Home-schooled students will not be allowed to participate in extracurricular activities of the Marshall County school system. This was the majority decision of school board members at their Monday night meeting.
The Tennessee Secondary Schools Athletic Association recently ruled that home-schooled students could be allowed to play on school teams, but left each school system to decide the policy for their district.
Ann Tears, chairman of the policy committee, which has been discussing this issue, opened the discussion with the announcement that TSSAA would allow a district to "opt out" of allowing home-schooled athletes to join school teams.
"I move we opt out," said Harvey Jones Jr.
"We're basically saying home-schooled students are not allowed to participate," clarified chairman Mike Keny.
"The principals were very happy" at the prospect of opting out, Tears said.
"Yes," agreed Donnie Moses. "They were very supportive."
Barbara Kennedy was less certain.
"I'm not sure we're really doing the right thing," she said. "I can see both sides. Look at the number of home-schooled students that win national spelling or geography bees." Keny agreed with her, pointing out that that home-school students have the potential to excel at sports, particularly individual ones like tennis and golf, because they have a flexible schedule, and thus more time to practice. He said Williamson County school board members had called this an unfair advantage.
"Is that a bad thing if they can win for us?" asked Kennedy.
"Folks that make the home-school decision must understand there are some consequences," Moses said, asking schools director Roy Dukes for an estimate of the number of home-schooled students in Marshall County.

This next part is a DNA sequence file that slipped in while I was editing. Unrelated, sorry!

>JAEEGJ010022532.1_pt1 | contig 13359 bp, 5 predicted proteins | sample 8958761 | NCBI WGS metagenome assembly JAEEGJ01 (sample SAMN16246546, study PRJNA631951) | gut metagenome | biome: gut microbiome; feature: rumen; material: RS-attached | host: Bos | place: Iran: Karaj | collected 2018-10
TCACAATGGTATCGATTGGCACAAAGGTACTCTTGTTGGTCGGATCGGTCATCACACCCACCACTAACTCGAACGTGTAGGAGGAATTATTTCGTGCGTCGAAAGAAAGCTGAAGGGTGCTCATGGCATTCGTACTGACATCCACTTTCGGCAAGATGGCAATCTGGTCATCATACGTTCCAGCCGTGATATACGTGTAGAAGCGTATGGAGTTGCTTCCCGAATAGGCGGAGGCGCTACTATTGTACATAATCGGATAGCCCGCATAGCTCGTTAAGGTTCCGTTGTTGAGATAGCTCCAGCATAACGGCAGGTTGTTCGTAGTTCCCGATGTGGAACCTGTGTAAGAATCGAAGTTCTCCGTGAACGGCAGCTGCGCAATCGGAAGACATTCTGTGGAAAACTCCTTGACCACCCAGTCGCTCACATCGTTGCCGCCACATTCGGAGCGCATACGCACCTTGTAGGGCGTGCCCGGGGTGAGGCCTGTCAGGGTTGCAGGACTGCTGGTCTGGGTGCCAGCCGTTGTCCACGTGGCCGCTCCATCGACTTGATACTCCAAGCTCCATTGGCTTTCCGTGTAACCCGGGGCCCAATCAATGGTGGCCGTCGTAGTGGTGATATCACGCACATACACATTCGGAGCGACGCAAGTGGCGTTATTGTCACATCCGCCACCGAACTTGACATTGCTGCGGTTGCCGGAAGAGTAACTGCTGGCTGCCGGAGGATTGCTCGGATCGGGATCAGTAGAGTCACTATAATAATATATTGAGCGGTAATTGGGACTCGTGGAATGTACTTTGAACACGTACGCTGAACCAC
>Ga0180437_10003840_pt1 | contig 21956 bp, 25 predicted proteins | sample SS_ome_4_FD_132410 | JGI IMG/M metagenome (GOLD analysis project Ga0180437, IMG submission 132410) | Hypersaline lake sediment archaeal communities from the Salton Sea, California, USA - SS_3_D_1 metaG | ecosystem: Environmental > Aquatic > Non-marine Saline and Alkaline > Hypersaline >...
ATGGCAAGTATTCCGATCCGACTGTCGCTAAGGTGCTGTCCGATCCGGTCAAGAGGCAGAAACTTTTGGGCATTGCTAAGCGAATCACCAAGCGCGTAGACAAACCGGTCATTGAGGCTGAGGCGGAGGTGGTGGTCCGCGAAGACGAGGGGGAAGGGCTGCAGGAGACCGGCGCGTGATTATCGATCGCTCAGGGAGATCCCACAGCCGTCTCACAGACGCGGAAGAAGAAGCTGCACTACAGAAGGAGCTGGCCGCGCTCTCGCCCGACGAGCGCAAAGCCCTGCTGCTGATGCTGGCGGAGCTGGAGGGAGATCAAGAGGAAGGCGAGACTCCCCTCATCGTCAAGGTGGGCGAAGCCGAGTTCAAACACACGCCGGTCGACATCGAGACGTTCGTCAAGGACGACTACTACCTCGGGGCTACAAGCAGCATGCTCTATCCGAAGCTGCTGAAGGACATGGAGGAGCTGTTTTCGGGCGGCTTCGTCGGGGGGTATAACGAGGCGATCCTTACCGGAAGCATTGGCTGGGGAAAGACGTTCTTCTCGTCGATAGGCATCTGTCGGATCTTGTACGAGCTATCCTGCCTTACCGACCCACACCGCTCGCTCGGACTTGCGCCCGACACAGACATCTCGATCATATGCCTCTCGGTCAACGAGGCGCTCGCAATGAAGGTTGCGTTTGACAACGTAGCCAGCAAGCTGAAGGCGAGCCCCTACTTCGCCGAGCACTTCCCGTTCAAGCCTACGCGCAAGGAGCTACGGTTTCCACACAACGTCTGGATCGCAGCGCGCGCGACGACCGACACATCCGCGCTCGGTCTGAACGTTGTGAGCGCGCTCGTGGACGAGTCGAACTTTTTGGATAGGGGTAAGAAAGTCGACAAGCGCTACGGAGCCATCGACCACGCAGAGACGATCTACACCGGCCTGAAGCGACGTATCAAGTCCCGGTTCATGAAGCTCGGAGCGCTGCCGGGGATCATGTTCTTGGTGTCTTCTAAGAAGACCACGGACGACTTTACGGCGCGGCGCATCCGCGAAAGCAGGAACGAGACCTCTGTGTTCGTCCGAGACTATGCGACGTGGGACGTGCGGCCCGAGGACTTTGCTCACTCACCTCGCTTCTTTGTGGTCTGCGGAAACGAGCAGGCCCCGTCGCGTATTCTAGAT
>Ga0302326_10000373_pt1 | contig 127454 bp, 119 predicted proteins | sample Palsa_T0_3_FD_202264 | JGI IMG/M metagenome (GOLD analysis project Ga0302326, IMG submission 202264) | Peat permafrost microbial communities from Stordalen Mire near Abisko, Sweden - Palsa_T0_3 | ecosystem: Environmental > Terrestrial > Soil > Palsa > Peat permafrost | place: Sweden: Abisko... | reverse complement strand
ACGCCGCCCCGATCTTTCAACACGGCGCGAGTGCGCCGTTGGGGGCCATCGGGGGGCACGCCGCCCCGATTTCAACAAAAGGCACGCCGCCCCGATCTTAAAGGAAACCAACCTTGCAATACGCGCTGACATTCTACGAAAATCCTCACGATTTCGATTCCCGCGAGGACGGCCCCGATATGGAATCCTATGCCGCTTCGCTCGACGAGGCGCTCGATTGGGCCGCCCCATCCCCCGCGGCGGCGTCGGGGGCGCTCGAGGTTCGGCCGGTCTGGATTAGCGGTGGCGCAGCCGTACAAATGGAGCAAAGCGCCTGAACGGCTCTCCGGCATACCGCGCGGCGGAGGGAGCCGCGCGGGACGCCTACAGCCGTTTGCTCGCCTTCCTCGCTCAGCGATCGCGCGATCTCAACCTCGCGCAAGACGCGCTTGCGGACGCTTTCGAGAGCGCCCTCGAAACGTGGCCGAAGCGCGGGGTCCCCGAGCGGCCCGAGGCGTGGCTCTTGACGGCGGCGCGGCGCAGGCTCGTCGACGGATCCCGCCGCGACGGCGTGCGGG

"It's hard to determine," Dukes answered, though when pressed for a number, he guessed less than 100.
"Any requests to participate in athletics?" Moses asked, and Dukes answered, "No."
The vote was 7-1 to opt out of allowing home-schooled students to participate in athletics and other extracurricular activities of the school system. Kennedy's was the lone dissenting vote. Randy Perryman was absent.
According to the results of a poll of 40 Tennessee school systems, only four have opted in, and seven remain undecided. The other 29 have all opted out, including neighboring counties Bedford, Giles, Lincoln, and Maury.
Other policy committee business reported to the board included the news that committee members have started investigating instituting "Standardized School Attire" for the 2011-2012 school year.
"Principals and administrators are in favor of it," Tears said. "We will continue to study it."
"John Christmas (county commissioner and Lewisburg police officer) is in favor of it from a school safety position," Kennedy reported, adding, "There's strong support for it in the community."
"Bedford, Giles, Lincoln and Maury counties already have standardized school attire," Tears said.